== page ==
• Page 141: Talking of his first use of the drug mescaline – “The trip with mescaline is softer than LSD. Ever so slowly the Paradise appeared before me. I was in the Garden of Eden – no, I was the Garden.”
  • Page 153: When Paul McCartney paid Donovan a visit – “Another song he sang to me was a little ditty with a chorus about a yellow submarine. He was missing a verse for the tune and asked me to get one in there. So I said, give me minute, and left the room. What I came back with was not world-shattering, but he liked it. ‘Sky of blue and sea of green/in our yellow submarine… – Donovan Leitch'”
  • Page 153: Mickie Most was Donovan’s producer – “Mickie Most later said that the music we made in late 1965 and 1966 influenced the Beatles to experiment more adventurously on Sergeant Pepper’s Lonely Hearts Club Band. This may well be. I also stirred the Celtic cauldron and encouraged Led Zeppelin to express himself with images and sounds from our Celto-European roots.”
  • Page 165: Talking about two women that moved into an apartment with him and his friend – “Not that we didn’t love the “little darlings.” How could we not, as they floated in and out of bedrooms and bathroom in no more than a top and panties – bath time would never be the same. Not that we didn’t like the variety of meals that were prepared for us…”

At this point in my reading I was just about halfway through the book and that’s when I started to really think to myself – is this guy for real? He’s nothing more than a misogynist with a Napoleon complex! But his incessant bragging and demeaning of women didn’t end there…I forced myself to read on and finish the book.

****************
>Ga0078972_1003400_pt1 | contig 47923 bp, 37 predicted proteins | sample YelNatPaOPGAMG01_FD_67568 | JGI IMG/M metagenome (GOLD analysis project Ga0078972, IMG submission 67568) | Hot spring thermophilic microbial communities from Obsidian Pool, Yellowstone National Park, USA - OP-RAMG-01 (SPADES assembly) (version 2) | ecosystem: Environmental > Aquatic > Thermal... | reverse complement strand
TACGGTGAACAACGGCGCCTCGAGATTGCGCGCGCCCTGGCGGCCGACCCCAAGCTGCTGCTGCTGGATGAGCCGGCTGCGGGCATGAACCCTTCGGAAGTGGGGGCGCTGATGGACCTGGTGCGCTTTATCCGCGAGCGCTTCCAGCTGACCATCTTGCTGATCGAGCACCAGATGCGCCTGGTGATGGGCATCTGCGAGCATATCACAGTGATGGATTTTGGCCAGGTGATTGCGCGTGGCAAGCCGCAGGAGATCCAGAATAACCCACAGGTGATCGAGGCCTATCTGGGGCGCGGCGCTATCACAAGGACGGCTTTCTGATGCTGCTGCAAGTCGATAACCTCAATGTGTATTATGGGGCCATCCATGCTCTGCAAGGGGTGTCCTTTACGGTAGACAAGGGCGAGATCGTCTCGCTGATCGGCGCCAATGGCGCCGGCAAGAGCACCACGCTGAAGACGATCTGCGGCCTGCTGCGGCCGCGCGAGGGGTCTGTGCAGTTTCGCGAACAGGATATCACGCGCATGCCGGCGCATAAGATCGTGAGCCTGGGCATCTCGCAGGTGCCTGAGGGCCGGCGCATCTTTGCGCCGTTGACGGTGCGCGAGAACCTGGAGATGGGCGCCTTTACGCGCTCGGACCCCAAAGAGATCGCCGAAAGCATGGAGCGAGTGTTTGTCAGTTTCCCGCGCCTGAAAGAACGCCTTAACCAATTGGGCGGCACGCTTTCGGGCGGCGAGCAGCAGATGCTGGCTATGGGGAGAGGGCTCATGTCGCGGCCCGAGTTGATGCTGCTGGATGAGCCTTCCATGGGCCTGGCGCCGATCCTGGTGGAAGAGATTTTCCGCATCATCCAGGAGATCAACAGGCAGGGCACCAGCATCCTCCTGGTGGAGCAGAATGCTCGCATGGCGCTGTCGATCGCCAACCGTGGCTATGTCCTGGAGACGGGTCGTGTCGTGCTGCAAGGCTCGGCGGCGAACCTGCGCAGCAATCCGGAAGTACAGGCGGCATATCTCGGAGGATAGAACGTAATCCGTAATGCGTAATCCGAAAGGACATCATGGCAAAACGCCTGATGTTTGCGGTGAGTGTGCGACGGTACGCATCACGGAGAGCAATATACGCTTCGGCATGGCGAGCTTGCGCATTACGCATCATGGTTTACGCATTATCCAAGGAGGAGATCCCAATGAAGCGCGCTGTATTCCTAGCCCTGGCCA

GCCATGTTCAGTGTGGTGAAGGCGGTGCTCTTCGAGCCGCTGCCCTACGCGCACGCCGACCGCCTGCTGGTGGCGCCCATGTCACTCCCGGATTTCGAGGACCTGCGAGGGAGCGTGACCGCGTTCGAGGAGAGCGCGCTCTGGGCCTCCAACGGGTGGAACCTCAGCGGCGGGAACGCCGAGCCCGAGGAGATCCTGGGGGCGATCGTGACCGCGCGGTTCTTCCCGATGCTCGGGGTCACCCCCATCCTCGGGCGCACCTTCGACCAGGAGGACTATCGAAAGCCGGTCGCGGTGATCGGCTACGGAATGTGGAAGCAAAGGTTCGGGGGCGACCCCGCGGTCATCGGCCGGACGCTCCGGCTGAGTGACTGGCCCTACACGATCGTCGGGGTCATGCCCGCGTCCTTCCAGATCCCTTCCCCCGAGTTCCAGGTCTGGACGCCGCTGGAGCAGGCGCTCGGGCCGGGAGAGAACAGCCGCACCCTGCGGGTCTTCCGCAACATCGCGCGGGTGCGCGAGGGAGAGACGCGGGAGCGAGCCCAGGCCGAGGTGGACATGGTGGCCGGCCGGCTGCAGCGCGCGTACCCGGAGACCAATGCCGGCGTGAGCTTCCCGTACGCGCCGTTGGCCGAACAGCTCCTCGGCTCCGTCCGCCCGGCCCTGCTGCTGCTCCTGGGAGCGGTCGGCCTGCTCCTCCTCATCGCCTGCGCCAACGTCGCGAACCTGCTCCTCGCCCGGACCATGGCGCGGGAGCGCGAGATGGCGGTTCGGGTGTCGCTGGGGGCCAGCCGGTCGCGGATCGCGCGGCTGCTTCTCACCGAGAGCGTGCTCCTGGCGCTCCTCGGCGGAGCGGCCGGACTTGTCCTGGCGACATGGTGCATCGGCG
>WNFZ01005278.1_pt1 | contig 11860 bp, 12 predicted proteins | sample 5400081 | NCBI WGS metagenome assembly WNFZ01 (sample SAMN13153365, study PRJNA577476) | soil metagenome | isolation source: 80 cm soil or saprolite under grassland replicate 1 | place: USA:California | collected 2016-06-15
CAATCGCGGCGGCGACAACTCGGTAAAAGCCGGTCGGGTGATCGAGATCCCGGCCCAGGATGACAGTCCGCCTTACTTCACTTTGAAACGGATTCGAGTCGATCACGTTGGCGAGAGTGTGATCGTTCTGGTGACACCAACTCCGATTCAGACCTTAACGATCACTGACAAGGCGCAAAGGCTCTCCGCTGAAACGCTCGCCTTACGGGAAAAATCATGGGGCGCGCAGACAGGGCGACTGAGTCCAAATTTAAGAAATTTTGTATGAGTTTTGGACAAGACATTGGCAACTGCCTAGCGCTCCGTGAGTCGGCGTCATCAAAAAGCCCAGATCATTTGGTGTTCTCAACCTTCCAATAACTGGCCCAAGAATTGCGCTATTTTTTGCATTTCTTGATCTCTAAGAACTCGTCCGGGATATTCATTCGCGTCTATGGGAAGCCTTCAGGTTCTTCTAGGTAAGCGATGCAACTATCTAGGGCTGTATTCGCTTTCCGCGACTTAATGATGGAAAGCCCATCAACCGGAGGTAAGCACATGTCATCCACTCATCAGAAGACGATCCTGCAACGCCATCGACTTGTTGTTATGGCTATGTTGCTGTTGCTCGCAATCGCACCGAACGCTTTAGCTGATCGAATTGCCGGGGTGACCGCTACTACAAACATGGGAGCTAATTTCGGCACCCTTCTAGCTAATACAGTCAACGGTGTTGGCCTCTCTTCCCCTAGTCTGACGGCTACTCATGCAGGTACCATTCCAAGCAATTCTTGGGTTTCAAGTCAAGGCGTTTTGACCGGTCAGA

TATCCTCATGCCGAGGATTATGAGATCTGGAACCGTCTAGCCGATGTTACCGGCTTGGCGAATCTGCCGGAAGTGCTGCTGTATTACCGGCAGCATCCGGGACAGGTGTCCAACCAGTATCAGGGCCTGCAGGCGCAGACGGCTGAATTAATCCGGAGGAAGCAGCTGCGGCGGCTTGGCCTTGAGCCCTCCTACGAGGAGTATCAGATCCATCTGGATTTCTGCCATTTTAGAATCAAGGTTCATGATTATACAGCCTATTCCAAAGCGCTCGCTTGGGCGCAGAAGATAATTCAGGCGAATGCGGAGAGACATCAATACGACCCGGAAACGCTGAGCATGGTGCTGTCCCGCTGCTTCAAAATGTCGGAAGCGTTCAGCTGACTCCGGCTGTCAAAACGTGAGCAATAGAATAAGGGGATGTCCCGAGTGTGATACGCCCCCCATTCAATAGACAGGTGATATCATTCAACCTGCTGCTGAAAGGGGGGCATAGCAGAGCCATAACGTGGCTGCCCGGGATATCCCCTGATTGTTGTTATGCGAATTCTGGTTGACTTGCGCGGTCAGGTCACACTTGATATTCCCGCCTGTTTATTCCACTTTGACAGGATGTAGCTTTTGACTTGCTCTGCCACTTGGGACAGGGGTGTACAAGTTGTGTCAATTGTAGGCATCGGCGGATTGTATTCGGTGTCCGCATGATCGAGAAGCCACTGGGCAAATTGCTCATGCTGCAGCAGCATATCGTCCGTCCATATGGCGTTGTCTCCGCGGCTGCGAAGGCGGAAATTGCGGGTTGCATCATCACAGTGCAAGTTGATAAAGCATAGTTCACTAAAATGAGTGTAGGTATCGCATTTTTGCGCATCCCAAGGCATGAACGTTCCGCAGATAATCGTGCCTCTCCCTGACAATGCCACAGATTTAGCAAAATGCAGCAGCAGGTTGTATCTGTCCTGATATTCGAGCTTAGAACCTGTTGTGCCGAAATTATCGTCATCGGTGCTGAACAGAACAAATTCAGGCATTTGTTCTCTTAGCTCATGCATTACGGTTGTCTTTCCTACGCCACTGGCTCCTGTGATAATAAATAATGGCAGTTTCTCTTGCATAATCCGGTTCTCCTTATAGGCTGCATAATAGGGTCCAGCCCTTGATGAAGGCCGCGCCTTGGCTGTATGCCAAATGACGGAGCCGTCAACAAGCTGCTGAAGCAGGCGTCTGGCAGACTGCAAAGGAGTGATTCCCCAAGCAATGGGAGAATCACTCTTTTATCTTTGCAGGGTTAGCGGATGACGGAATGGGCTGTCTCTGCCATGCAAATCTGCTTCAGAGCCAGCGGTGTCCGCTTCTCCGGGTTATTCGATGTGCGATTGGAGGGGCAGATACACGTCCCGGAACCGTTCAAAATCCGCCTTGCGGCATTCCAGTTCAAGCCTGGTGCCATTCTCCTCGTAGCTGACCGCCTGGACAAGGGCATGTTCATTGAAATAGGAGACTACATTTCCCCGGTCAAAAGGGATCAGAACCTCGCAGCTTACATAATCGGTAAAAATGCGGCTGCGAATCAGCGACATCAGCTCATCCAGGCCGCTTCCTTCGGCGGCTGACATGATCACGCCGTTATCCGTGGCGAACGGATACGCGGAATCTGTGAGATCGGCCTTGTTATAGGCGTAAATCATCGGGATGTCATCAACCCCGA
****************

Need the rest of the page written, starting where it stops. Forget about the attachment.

• Page 210: While at the ashram of the Maharishi in India with the Beatles, and after teaching John Lennon a new way of finger-picking on guitar – “In this way John began to write in a whole new way, composing “Dear Prudence” and “Julia” in no time flat. John asked me for some help with the lyrics of “Julia,” a song for his lost mother and the childhood he’d never had.”
  • Page 213: While hanging out with Paul Horn in India – “Paul Horn went on to record an album in both the Taj Mahal and the Great Pyramid of Giza. Between the two of us, we probably invented what is loosely called “New Age Music,” music that induces a meditative state.”
  • Page 219: Describing a recording session for his album Hurdy Gurdy Man on which Jimmy Page, John Paul Jones and John Bonham all played on – “Layers of guitar were added by Page and Hollsworth, and a new kind of metal folk was created. The term metal had not been coined for music yet, but perhaps Jimmy Page, John Paul Jones and John Bonham were inspired by this session to form Led Zeppelin.”
  • Page 239: In 1968 (after Beatlemania was well underway) – “As I toured I endeavored to improve sound and lights production as well as protect the fans from their own excitement, pointing the way to today’s standards.”

Now, seriously readers…is it just me or does Donovan Leitch think very highly of himself? And apparently there was a glitch in the matrix in the 60’s because at two separate concerts at the Hollywood Bowl, a cop tackled a young girl and fell into the lake drawing laughter from the audience. Twice, Donovan made love to his girlfriend Enid for the very last time.

All I can say is…thank god for Donovan Leitch! Without him, the Beatles, Led Zeppelin, Flower Power, metal and new age music would have never become popular! I wouldn’t be at all surprise if Donovan showed Al Gore how to invent the internet too! And for that reason,…

I rate this book, 1 out of 4 Beetles!

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Almost forgot to mention…the winner of the $5 Amazon gift card from last week’s contest is: Linda Sherman!